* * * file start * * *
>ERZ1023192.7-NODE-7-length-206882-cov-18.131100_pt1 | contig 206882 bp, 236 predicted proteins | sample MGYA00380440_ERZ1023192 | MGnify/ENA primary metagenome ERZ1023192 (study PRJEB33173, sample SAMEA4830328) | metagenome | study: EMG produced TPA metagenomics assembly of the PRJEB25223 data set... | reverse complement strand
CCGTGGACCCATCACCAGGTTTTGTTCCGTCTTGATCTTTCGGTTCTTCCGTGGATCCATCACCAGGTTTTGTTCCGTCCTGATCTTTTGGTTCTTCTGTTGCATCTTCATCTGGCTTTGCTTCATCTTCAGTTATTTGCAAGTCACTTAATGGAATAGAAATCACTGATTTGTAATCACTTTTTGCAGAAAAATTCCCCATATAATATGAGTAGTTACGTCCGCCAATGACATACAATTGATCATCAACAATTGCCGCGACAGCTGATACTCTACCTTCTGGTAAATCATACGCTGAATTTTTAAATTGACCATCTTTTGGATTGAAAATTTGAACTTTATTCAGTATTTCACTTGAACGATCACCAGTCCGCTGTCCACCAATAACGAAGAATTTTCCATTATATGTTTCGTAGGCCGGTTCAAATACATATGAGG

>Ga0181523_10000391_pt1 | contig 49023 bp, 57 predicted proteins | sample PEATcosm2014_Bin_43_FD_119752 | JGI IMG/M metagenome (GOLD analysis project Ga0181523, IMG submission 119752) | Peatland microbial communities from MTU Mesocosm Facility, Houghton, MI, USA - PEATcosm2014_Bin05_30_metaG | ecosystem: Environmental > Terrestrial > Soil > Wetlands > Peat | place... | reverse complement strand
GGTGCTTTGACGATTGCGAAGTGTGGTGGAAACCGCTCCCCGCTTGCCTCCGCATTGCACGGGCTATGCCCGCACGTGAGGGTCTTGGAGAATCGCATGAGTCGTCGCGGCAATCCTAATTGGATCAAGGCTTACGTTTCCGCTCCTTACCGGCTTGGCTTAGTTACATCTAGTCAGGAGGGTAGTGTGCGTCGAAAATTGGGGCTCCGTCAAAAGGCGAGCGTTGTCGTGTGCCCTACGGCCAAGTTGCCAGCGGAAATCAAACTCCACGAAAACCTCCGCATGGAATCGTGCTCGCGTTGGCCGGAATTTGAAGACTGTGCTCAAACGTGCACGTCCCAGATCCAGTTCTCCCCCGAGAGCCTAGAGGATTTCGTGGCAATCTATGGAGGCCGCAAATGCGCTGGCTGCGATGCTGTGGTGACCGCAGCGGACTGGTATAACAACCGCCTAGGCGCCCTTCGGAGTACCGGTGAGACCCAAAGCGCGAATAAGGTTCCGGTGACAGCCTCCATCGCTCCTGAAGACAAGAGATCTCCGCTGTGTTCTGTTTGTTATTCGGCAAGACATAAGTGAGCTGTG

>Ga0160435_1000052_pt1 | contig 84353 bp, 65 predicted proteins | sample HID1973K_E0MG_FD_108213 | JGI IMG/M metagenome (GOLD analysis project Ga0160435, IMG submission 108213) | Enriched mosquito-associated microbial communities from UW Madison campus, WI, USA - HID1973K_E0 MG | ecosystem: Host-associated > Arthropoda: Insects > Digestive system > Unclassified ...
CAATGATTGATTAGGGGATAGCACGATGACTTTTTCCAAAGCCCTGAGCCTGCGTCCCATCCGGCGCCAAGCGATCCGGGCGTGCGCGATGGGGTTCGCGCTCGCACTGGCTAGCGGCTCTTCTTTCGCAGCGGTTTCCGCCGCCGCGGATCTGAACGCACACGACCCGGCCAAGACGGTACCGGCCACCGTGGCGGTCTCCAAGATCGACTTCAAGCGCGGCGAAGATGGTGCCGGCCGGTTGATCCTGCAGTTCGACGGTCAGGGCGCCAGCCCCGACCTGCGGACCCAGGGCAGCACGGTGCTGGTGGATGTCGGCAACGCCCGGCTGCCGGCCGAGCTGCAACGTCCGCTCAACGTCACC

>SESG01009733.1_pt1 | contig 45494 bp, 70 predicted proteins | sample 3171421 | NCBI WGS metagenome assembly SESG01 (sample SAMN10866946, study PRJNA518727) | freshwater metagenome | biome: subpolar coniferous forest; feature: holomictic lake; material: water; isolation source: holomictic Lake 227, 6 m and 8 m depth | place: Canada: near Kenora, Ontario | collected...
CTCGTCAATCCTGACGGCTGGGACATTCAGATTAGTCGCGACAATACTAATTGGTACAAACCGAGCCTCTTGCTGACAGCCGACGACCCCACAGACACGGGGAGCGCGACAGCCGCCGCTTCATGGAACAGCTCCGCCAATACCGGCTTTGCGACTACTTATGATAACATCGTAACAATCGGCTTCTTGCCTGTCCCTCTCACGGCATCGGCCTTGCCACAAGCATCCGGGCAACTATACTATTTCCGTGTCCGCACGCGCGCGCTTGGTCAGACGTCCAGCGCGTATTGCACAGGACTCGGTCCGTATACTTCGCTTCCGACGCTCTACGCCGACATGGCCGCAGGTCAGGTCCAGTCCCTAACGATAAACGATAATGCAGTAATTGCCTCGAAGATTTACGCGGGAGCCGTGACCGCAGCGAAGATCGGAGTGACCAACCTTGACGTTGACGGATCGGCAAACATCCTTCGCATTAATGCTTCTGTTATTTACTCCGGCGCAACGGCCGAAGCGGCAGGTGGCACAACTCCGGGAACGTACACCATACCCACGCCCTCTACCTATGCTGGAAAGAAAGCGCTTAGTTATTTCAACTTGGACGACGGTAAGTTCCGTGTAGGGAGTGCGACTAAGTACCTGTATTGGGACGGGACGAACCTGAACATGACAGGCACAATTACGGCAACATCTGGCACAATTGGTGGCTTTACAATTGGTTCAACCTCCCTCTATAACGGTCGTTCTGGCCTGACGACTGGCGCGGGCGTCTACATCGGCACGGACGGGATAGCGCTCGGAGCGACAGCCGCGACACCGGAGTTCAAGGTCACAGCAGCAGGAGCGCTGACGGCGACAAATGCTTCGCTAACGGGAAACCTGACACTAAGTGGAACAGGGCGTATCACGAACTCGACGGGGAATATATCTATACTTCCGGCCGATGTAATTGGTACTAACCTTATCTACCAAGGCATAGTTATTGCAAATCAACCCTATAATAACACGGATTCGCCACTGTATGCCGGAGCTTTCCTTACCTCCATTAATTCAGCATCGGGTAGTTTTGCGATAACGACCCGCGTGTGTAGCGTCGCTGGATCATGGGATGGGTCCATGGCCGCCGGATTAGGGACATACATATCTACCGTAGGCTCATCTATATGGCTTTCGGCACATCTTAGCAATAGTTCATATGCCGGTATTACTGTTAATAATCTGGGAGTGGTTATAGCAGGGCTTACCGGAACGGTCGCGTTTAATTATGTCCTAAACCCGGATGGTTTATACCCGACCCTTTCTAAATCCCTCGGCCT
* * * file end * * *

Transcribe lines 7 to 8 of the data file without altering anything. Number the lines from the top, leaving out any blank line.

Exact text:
>SESG01009733.1_pt1 | contig 45494 bp, 70 predicted proteins | sample 3171421 | NCBI WGS metagenome assembly SESG01 (sample SAMN10866946, study PRJNA518727) | freshwater metagenome | biome: subpolar coniferous forest; feature: holomictic lake; material: water; isolation source: holomictic Lake 227, 6 m and 8 m depth | place: Canada: near Kenora, Ontario | collected...
CTCGTCAATCCTGACGGCTGGGACATTCAGATTAGTCGCGACAATACTAATTGGTACAAACCGAGCCTCTTGCTGACAGCCGACGACCCCACAGACACGGGGAGCGCGACAGCCGCCGCTTCATGGAACAGCTCCGCCAATACCGGCTTTGCGACTACTTATGATAACATCGTAACAATCGGCTTCTTGCCTGTCCCTCTCACGGCATCGGCCTTGCCACAAGCATCCGGGCAACTATACTATTTCCGTGTCCGCACGCGCGCGCTTGGTCAGACGTCCAGCGCGTATTGCACAGGACTCGGTCCGTATACTTCGCTTCCGACGCTCTACGCCGACATGGCCGCAGGTCAGGTCCAGTCCCTAACGATAAACGATAATGCAGTAATTGCCTCGAAGATTTACGCGGGAGCCGTGACCGCAGCGAAGATCGGAGTGACCAACCTTGACGTTGACGGATCGGCAAACATCCTTCGCATTAATGCTTCTGTTATTTACTCCGGCGCAACGGCCGAAGCGGCAGGTGGCACAACTCCGGGAACGTACACCATACCCACGCCCTCTACCTATGCTGGAAAGAAAGCGCTTAGTTATTTCAACTTGGACGACGGTAAGTTCCGTGTAGGGAGTGCGACTAAGTACCTGTATTGGGACGGGACGAACCTGAACATGACAGGCACAATTACGGCAACATCTGGCACAATTGGTGGCTTTACAATTGGTTCAACCTCCCTCTATAACGGTCGTTCTGGCCTGACGACTGGCGCGGGCGTCTACATCGGCACGGACGGGATAGCGCTCGGAGCGACAGCCGCGACACCGGAGTTCAAGGTCACAGCAGCAGGAGCGCTGACGGCGACAAATGCTTCGCTAACGGGAAACCTGACACTAAGTGGAACAGGGCGTATCACGAACTCGACGGGGAATATATCTATACTTCCGGCCGATGTAATTGGTACTAACCTTATCTACCAAGGCATAGTTATTGCAAATCAACCCTATAATAACACGGATTCGCCACTGTATGCCGGAGCTTTCCTTACCTCCATTAATTCAGCATCGGGTAGTTTTGCGATAACGACCCGCGTGTGTAGCGTCGCTGGATCATGGGATGGGTCCATGGCCGCCGGATTAGGGACATACATATCTACCGTAGGCTCATCTATATGGCTTTCGGCACATCTTAGCAATAGTTCATATGCCGGTATTACTGTTAATAATCTGGGAGTGGTTATAGCAGGGCTTACCGGAACGGTCGCGTTTAATTATGTCCTAAACCCGGATGGTTTATACCCGACCCTTTCTAAATCCCTCGGCCT